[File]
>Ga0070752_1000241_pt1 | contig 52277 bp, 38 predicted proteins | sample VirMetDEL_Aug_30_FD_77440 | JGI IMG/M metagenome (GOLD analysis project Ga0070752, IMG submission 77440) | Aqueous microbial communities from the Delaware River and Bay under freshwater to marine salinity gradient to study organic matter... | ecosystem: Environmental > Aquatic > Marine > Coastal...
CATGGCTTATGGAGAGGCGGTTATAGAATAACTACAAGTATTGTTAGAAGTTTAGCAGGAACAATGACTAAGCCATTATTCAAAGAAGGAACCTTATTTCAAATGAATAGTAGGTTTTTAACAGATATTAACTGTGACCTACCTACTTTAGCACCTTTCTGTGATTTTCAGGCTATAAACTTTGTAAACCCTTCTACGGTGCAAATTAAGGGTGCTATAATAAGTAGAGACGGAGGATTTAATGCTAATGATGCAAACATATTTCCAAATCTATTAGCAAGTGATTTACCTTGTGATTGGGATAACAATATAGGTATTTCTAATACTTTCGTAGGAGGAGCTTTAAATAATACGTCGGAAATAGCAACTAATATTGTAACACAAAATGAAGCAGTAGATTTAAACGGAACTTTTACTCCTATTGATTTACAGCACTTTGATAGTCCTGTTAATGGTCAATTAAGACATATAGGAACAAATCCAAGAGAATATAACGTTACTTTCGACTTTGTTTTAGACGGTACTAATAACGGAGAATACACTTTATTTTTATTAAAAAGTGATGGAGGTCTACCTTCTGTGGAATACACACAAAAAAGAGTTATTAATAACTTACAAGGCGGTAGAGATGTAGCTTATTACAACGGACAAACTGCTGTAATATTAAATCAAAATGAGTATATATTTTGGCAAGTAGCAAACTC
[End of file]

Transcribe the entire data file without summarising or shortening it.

>Ga0070752_1000241_pt1 | contig 52277 bp, 38 predicted proteins | sample VirMetDEL_Aug_30_FD_77440 | JGI IMG/M metagenome (GOLD analysis project Ga0070752, IMG submission 77440) | Aqueous microbial communities from the Delaware River and Bay under freshwater to marine salinity gradient to study organic matter... | ecosystem: Environmental > Aquatic > Marine > Coastal...
CATGGCTTATGGAGAGGCGGTTATAGAATAACTACAAGTATTGTTAGAAGTTTAGCAGGAACAATGACTAAGCCATTATTCAAAGAAGGAACCTTATTTCAAATGAATAGTAGGTTTTTAACAGATATTAACTGTGACCTACCTACTTTAGCACCTTTCTGTGATTTTCAGGCTATAAACTTTGTAAACCCTTCTACGGTGCAAATTAAGGGTGCTATAATAAGTAGAGACGGAGGATTTAATGCTAATGATGCAAACATATTTCCAAATCTATTAGCAAGTGATTTACCTTGTGATTGGGATAACAATATAGGTATTTCTAATACTTTCGTAGGAGGAGCTTTAAATAATACGTCGGAAATAGCAACTAATATTGTAACACAAAATGAAGCAGTAGATTTAAACGGAACTTTTACTCCTATTGATTTACAGCACTTTGATAGTCCTGTTAATGGTCAATTAAGACATATAGGAACAAATCCAAGAGAATATAACGTTACTTTCGACTTTGTTTTAGACGGTACTAATAACGGAGAATACACTTTATTTTTATTAAAAAGTGATGGAGGTCTACCTTCTGTGGAATACACACAAAAAAGAGTTATTAATAACTTACAAGGCGGTAGAGATGTAGCTTATTACAACGGACAAACTGCTGTAATATTAAATCAAAATGAGTATATATTTTGGCAAGTAGCAAACTC